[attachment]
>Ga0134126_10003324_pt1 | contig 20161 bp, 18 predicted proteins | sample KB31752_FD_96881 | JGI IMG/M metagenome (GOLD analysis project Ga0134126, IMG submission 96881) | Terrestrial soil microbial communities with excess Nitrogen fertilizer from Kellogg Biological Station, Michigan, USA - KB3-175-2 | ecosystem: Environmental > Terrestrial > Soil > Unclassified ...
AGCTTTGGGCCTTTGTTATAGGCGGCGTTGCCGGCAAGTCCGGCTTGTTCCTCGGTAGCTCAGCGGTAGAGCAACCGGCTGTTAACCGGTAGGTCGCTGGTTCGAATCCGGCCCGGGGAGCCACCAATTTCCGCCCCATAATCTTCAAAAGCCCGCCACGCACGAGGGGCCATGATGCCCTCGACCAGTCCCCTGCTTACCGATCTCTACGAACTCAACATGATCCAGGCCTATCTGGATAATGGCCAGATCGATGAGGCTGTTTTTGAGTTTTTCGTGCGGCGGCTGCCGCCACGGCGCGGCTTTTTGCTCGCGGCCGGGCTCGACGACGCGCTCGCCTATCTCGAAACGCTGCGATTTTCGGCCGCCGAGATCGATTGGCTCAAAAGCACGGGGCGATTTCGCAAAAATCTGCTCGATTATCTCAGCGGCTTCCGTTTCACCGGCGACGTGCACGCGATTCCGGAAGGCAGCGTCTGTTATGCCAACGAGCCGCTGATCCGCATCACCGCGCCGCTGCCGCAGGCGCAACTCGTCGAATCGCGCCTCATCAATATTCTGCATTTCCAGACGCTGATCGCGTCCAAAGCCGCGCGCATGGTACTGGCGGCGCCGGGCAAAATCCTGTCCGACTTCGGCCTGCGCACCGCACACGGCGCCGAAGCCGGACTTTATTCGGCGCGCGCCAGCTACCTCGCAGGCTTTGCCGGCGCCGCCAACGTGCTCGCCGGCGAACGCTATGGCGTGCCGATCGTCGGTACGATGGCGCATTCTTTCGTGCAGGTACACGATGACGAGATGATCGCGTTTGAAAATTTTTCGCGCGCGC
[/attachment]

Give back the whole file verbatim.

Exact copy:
>Ga0134126_10003324_pt1 | contig 20161 bp, 18 predicted proteins | sample KB31752_FD_96881 | JGI IMG/M metagenome (GOLD analysis project Ga0134126, IMG submission 96881) | Terrestrial soil microbial communities with excess Nitrogen fertilizer from Kellogg Biological Station, Michigan, USA - KB3-175-2 | ecosystem: Environmental > Terrestrial > Soil > Unclassified ...
AGCTTTGGGCCTTTGTTATAGGCGGCGTTGCCGGCAAGTCCGGCTTGTTCCTCGGTAGCTCAGCGGTAGAGCAACCGGCTGTTAACCGGTAGGTCGCTGGTTCGAATCCGGCCCGGGGAGCCACCAATTTCCGCCCCATAATCTTCAAAAGCCCGCCACGCACGAGGGGCCATGATGCCCTCGACCAGTCCCCTGCTTACCGATCTCTACGAACTCAACATGATCCAGGCCTATCTGGATAATGGCCAGATCGATGAGGCTGTTTTTGAGTTTTTCGTGCGGCGGCTGCCGCCACGGCGCGGCTTTTTGCTCGCGGCCGGGCTCGACGACGCGCTCGCCTATCTCGAAACGCTGCGATTTTCGGCCGCCGAGATCGATTGGCTCAAAAGCACGGGGCGATTTCGCAAAAATCTGCTCGATTATCTCAGCGGCTTCCGTTTCACCGGCGACGTGCACGCGATTCCGGAAGGCAGCGTCTGTTATGCCAACGAGCCGCTGATCCGCATCACCGCGCCGCTGCCGCAGGCGCAACTCGTCGAATCGCGCCTCATCAATATTCTGCATTTCCAGACGCTGATCGCGTCCAAAGCCGCGCGCATGGTACTGGCGGCGCCGGGCAAAATCCTGTCCGACTTCGGCCTGCGCACCGCACACGGCGCCGAAGCCGGACTTTATTCGGCGCGCGCCAGCTACCTCGCAGGCTTTGCCGGCGCCGCCAACGTGCTCGCCGGCGAACGCTATGGCGTGCCGATCGTCGGTACGATGGCGCATTCTTTCGTGCAGGTACACGATGACGAGATGATCGCGTTTGAAAATTTTTCGCGCGCGC